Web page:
Wednesday, 21 May 2014

The Phantom

The Phantom was always on the periphery of my consciousness in the Bronze Age. I was aware of him, sure, and knew that he lived in the jungle, and was one the first ever superhero's ( if not THE first ), but there was no real opportunity to read any of his adventures. 
Charlton came into our town once in a blue moon, and although I did once get a paperback collection of Phantom creator Lee Falk's other hero Mandrake The Magician from Cambridge's legendary remaindered bookshop, they never stocked any Phantom books.

My first actual exposure to The Ghost Who Walks was the 1996 Billy Zane movie ( which I heartily recommend by the way, it's great fun )

So it's only as an alleged grown-up that I've actually read any Phantom, mainly the Charlton run, and mainly because Jim Aparo drew it. And I'd read the Conservative party manifesto if Jim Aparo drew it.
Luckily, of course, The Phantom is a great character even without Aparo, basically everyone's best superpowered pal, just as a hero of his vintage should be. Zane at the time called him 'Super humane, not super human' which is a pretty good description.
Y'know, he lives in a Skull Cave, owns a wolf called Devil, pretends to be a 400 year old ghost, and when he punches out bad guys they're left with an imprint of his Phantom ring on their faces. What's not to love?
Here, for those who came in late, is The Ghost Who Walks' origin:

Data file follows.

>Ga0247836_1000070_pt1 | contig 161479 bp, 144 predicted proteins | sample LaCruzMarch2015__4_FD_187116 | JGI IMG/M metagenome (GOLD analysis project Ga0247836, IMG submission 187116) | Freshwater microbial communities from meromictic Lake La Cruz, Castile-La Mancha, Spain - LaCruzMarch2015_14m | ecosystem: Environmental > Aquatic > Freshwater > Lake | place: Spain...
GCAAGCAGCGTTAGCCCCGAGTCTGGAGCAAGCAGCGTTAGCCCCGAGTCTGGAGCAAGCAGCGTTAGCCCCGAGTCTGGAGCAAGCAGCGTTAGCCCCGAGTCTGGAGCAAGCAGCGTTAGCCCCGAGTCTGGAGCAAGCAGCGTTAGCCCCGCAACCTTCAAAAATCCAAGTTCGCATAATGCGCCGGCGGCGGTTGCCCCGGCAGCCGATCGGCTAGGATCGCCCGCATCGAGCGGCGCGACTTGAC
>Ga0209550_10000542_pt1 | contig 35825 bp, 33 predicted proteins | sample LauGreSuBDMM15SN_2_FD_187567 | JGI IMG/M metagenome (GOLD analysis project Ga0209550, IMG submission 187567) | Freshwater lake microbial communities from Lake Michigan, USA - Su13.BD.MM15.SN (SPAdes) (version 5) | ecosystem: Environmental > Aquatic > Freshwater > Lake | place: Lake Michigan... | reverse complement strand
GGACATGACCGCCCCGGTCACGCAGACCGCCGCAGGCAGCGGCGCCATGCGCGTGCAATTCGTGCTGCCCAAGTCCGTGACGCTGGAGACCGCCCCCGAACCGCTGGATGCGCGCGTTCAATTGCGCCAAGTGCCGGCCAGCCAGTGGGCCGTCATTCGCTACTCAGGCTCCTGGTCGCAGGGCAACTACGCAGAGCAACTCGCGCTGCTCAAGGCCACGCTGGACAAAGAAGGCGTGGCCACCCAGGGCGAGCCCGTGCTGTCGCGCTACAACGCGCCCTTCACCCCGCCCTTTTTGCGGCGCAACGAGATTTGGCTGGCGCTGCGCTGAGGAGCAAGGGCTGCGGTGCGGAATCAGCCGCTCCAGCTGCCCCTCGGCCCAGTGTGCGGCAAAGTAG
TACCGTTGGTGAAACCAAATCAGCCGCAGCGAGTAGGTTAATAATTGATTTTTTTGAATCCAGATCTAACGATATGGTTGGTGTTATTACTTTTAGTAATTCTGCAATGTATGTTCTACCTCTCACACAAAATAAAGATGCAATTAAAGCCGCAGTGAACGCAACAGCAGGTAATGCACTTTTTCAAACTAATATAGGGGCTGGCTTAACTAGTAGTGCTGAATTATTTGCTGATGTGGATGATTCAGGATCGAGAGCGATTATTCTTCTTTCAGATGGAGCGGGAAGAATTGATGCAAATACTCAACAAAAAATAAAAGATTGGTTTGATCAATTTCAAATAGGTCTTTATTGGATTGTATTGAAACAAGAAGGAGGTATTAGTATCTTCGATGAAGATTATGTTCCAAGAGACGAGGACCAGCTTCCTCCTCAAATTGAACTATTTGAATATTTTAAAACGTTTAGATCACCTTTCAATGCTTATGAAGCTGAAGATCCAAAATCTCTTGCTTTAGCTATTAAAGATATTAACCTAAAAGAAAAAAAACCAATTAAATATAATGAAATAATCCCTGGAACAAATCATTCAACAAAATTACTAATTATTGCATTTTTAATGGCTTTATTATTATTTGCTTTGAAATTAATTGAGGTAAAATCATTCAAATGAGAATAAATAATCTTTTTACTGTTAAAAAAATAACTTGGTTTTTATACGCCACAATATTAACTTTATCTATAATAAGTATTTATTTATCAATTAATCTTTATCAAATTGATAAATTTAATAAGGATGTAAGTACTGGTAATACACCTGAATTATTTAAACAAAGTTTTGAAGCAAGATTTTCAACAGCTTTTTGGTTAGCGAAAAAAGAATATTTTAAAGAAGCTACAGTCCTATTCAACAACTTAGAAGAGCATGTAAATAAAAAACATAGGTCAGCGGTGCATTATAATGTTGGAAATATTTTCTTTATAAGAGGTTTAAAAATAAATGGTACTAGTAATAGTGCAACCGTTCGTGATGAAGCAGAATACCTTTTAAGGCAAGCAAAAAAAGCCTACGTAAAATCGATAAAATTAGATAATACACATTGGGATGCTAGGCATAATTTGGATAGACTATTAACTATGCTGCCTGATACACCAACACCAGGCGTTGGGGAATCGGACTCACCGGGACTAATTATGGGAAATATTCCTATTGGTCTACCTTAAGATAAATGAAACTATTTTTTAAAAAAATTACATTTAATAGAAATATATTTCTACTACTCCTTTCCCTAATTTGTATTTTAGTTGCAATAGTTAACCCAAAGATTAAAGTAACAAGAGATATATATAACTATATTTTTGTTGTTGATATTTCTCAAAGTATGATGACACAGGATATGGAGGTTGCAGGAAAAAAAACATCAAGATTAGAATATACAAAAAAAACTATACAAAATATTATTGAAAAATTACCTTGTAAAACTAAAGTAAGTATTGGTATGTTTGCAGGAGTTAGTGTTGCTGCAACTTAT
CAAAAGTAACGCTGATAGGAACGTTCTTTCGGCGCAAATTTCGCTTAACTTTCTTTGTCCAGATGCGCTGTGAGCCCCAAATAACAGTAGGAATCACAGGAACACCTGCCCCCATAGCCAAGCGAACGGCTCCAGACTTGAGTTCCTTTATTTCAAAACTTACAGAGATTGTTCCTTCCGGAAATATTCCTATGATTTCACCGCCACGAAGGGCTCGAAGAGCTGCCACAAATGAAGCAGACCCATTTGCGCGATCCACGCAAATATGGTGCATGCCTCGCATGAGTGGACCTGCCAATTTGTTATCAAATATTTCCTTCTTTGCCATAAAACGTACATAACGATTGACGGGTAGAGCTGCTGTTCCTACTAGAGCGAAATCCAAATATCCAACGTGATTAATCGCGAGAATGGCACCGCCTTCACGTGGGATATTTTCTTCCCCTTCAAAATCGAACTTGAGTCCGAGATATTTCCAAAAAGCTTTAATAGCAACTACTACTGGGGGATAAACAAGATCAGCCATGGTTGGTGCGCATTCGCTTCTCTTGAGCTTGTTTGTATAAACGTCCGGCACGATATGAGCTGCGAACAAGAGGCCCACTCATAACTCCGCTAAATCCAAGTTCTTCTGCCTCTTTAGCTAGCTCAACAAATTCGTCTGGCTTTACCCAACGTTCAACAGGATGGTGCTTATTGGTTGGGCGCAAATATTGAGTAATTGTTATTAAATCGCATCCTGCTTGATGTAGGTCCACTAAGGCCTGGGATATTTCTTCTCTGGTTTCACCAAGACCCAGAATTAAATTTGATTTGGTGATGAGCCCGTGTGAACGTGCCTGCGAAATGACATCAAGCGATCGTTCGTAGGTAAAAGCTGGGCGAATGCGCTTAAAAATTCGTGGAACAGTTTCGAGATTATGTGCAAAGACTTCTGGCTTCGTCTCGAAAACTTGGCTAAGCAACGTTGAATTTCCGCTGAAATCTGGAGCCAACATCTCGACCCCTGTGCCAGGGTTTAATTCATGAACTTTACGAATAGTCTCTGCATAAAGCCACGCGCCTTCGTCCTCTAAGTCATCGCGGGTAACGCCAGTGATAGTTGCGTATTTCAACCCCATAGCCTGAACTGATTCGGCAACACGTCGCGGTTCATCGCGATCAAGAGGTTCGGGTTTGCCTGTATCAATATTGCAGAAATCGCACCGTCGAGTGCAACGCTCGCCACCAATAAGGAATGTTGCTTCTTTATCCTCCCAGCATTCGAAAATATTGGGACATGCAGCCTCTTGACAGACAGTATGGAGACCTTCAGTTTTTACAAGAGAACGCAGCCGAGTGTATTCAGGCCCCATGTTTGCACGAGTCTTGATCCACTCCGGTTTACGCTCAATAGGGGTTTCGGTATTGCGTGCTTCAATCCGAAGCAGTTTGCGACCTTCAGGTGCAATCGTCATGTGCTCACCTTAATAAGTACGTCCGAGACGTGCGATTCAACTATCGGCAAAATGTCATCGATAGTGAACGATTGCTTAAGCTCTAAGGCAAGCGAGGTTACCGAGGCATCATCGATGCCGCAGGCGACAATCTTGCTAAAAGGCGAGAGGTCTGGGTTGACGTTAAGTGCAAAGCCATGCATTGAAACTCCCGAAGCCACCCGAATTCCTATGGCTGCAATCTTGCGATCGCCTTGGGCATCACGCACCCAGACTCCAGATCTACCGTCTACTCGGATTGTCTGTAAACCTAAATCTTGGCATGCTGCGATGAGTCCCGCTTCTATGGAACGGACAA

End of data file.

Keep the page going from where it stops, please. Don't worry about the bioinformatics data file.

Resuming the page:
And here's Jim slamming some evil himself.

So here's one of my favourite 'new' Phantom stories, where he visits Shangri-La to help out a buddy, and comes across just about the most unfeasible and least cost effective scheme any gang of crooks ever put together.


  1. Thanks for posting this. One day, when funds permit, I'm going to somehow get a hold of these Charlton Phantom stories drawn by Aparo and Newton...

  2. Yeh, there really should be a trade of Phantom. Well, I'll post more as we go along anyway.

  3. I remember the Phantom from the newspaper comic strip. Also, I think I had one issue from the Gold Key run, about a half dozen from the 1966-67 run (when King Features was publishing comic books instead of licensing them), and the first two from the Charlton run.

    I always thought that the Charlton comics were a step down from King's own versions, but I did like the Aparo art. IIRC, Phantom #31 was the first comic I ever saw that had artwork by Aparo. Now, of course, he is probably remembered for Brave & Bold.

    But then, it seemed all of the really talented artists and writers (Aparo, Byrne, Staton, Giordano) moved up to the big leagues before long. It seemed as if Charlton was where artists served their apprenticeship before graduating to DC or Marvel.